all safe” — as if the chief concern were the chief executive’s safety and not the republic’s.
One could be forgiven for thinking that all the hundreds of occasions since that day when Bush has
let the world know that he knows what he must do and that his course is fixed and right have been corrections
of that original wobble. Both before and since 9/11, Bush has had to prove to himself and the nation
that a lifetime of unearned successes and unpaid-for failures did not render him unfit to serve.
His is a presidency based on overcompensation.
If the Republicans have become the party of monolithic will, the Democrats
lately have been the party of nuance and complexity. They get to point out that the world is far less
simple than the president’s declarations of absolute moral clarity make it seem and that oversimplification
can be extremely dangerous. The ability to make distinctions and arrive at subtle judgments and
hold two competing thoughts in one’s head is crucial to functioning as an adult in the modern world.
But at least since Eugene McCarthy in 1968, and perhaps going back to Adlai Stevenson, the Democratic
Party has been afflicted by its attraction to a certain type of leader whose musings seem like profound
reflections to admirers but, to the general public, come off as unsteadiness and indecision. One
voter’s nuance is two others’ flip-flop, and during a crisis that coincides with an election this
equation can be fatal — ask Jimmy Carter.
It remains to be seen whether or not John Kerry is the latest avatar of
this Democratic archetype. But if he loses, it will be because the public doesn’t see in him a man
it can count on in a very dark time. This would be a shame, as well as a bit of a mystery, since Kerry’s
biography suggests less of a need for overcompensation than Bush’s does. For my part, I would like
to see a little more of the inspiring, action-taking leader that, according to his superiors’ reviews
of his service in Vietnam, Kerry once showed himself to be.
For models, Bush and Kerry should look further back than the obvious
historical examples, Reagan and Kennedy, both of whom mastered the style of leadership
with more assurance than they did its substance. For Bush, the most relevant ghost is Churchill’s,
whose wartime speeches have clearly inspired the efforts not just of Bush’s own speechwriters,
but of a large number of lifelong noncombatants who have recently discovered their inner Churchills
as resident fellows at the American Enterprise Institute. But long before Churchill told the world
in 1940, “We shall never surrender,” he presided over one of the biggest debacles in British
military history, the 1915 campaign on the Turkish peninsula of Gallipoli, in which the British
suffered a quarter million casualties before having to withdraw. The disaster nearly ended his
career when he was still a brash young star in his early 40s; the British public blamed Churchill
with a personal fury that went beyond what he actually deserved. “I am finished!” Churchill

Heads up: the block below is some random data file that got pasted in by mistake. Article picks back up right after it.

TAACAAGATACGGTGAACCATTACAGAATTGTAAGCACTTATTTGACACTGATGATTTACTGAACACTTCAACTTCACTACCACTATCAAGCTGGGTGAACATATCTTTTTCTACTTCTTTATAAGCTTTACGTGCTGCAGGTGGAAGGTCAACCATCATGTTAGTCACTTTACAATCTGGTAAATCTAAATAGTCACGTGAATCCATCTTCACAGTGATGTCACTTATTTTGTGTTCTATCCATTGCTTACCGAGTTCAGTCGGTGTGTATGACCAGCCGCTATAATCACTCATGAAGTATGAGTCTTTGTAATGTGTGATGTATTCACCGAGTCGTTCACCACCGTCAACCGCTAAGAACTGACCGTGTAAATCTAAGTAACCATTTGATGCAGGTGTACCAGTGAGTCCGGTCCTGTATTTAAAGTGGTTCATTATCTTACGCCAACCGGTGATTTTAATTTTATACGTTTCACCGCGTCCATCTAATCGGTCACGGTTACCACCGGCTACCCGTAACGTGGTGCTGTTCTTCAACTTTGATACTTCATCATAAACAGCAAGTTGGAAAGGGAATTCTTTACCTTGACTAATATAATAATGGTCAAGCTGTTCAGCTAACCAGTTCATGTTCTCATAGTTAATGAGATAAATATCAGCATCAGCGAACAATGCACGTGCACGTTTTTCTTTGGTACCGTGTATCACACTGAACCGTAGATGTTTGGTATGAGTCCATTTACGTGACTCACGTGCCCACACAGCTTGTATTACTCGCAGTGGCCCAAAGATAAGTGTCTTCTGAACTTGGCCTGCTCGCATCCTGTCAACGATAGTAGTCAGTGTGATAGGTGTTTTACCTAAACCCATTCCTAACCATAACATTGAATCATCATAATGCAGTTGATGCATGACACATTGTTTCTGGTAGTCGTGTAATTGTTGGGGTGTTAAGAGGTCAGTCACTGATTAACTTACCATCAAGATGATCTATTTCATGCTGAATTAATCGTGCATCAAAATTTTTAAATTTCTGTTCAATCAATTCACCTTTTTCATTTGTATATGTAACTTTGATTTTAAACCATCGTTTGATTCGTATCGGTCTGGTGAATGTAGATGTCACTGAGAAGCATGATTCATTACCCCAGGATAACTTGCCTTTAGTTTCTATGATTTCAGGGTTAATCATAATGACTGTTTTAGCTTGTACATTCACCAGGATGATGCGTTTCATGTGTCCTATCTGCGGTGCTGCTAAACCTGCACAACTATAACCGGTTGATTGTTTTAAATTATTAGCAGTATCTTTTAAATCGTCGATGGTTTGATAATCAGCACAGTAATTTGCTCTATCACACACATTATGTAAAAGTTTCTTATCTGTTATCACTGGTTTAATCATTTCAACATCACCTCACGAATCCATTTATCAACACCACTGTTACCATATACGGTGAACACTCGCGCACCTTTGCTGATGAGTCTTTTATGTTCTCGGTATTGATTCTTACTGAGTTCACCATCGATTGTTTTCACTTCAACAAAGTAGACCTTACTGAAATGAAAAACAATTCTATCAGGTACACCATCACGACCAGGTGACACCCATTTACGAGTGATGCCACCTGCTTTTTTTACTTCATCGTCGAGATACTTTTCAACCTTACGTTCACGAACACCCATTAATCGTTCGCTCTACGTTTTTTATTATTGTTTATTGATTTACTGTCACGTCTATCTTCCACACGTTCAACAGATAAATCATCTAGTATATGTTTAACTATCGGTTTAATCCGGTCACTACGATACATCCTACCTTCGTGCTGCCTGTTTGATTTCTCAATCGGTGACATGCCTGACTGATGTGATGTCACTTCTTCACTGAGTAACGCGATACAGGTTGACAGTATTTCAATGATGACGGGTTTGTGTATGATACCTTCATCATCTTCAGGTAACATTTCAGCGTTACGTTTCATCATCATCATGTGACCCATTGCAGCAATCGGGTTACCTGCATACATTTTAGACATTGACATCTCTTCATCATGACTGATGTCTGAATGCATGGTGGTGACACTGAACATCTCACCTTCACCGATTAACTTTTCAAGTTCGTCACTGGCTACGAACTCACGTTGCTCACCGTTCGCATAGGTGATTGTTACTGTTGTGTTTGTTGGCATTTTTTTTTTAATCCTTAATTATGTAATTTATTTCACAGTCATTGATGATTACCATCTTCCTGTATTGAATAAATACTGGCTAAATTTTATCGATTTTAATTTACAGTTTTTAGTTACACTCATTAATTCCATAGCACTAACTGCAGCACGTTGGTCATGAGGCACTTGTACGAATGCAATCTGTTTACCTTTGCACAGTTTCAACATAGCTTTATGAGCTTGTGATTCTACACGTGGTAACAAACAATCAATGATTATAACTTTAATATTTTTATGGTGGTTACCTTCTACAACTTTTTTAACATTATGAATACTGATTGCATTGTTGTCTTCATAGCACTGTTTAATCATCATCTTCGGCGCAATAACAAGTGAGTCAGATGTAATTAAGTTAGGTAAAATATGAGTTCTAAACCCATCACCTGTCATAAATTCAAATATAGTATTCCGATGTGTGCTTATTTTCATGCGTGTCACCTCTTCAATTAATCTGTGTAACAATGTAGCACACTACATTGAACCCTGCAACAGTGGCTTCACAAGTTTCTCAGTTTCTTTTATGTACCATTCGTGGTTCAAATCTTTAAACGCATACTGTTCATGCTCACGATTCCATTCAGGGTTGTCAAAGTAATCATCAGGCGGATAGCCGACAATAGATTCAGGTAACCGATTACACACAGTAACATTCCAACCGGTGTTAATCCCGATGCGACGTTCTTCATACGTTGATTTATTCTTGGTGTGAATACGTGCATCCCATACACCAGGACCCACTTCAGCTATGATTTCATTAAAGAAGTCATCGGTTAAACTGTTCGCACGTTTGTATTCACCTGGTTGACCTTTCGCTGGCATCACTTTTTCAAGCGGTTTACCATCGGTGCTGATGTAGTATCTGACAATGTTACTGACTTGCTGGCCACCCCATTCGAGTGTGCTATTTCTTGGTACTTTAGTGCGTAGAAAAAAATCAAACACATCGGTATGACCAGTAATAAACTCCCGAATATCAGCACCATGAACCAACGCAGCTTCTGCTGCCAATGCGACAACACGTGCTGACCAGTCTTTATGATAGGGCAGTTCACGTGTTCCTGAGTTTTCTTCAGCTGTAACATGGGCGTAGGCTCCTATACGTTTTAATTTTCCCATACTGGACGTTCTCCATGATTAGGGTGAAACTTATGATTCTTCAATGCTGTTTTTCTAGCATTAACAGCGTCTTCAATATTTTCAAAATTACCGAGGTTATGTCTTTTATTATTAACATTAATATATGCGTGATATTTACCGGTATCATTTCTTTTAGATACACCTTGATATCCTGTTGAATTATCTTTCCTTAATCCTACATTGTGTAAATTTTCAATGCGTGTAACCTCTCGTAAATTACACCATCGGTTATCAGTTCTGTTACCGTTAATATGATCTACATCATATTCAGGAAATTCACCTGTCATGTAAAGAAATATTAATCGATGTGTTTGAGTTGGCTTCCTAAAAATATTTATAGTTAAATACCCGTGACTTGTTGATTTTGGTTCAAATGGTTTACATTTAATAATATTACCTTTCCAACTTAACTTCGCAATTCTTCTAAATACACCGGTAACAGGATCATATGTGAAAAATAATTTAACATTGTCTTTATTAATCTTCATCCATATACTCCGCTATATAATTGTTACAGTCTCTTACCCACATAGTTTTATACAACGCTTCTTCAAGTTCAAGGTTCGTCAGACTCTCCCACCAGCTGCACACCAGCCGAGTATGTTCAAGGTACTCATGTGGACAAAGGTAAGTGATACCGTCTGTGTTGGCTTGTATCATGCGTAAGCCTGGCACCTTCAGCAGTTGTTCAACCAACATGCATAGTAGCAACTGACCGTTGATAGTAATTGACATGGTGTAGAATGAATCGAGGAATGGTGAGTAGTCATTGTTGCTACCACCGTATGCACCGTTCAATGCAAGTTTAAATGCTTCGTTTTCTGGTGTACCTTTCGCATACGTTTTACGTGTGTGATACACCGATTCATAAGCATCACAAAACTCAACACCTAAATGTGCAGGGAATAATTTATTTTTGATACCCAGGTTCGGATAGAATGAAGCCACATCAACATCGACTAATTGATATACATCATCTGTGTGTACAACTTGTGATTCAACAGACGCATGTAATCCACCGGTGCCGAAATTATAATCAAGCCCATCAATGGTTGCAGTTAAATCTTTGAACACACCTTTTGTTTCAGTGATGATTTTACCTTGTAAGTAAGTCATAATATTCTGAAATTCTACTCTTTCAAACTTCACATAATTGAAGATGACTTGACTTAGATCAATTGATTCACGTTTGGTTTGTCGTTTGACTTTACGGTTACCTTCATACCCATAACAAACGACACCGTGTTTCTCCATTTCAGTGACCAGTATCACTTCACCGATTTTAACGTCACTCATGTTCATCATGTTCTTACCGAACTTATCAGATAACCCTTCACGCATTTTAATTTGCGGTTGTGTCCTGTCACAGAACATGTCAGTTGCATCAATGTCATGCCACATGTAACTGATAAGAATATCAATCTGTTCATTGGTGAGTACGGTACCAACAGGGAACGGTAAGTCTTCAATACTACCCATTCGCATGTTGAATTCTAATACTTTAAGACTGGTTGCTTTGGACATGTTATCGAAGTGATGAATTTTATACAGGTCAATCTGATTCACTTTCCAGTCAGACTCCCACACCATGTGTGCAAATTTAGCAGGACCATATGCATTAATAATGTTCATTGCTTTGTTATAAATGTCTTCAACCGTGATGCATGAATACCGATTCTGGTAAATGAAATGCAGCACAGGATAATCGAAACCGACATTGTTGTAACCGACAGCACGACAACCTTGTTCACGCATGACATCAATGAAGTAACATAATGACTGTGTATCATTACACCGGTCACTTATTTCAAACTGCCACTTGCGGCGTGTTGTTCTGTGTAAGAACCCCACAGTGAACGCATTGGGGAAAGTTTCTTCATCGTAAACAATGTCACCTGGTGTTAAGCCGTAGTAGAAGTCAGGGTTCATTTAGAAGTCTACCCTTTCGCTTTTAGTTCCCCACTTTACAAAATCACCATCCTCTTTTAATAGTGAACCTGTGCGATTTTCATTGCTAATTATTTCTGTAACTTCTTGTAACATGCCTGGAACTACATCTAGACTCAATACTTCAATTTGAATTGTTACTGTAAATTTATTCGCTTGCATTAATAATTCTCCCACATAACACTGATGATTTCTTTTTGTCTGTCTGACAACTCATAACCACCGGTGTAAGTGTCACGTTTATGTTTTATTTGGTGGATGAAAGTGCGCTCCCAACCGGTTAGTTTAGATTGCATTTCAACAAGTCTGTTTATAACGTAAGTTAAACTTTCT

moaned at one point; having lost his position as first lord of the Admiralty, he went off to serve
as an army officer in France. It may be that the searing experience of Gallipoli gave him the real
resolve that comes with knowing that mistakes and failures are not only possible but inevitable.
When, a quarter century later, Churchill was given another chance to lead during an even greater
crisis, his personal history allowed him to speak to the British public in a way that expressed the
whole nation’s will, for his own was not the point — it was never in question.
Roosevelt exemplified a different quality of leadership: not inflexible
resolve, but a deep confidence that allowed him to absorb his own numerous mistakes, during both
the Depression and the war, and shape his policies accordingly. “Above all, try something,” he
urged his Cabinet. When central planning under the National Recovery Administration failed to
achieve results, FDR — instead of asserting in rigid and halting fireside chats that he continued
to have faith in the NRA as the answer to the nation’s economic woes — turned his energy to social
welfare and the breakup of monopolies. The experimentation at the heart of the New Deal would not
have been possible if Roosevelt’s self-assurance had been so brittle that any confession of error
might have caused it to break. His flexibility in the face of facts had nothing to do with a weak will.
Roosevelt in his wheelchair was the very picture of strength.
It’s always tempting to turn psychobiography into history: If FDR hadn’t
been crippled as an adult by polio, would he have had the depth of compassion to launch the New Deal
and become a traitor to his class? History is driven by far more complex forces than just individual
character and the accidents that shape it. But when historians write of the Bush presidency and
the turn of the 21st century, one of them should ask a question like this: If Bush had been called to
serve out his Guard duty, sent off to Vietnam in the dying months of the war, and found himself having
to make life-and-death decisions on behalf of a squad of men, might he have gained enough true faith
in himself that he could later admit he was wrong about tax cuts or Iraq’s weapons of mass destruction?
Could he, at least once, have corrected a mistake?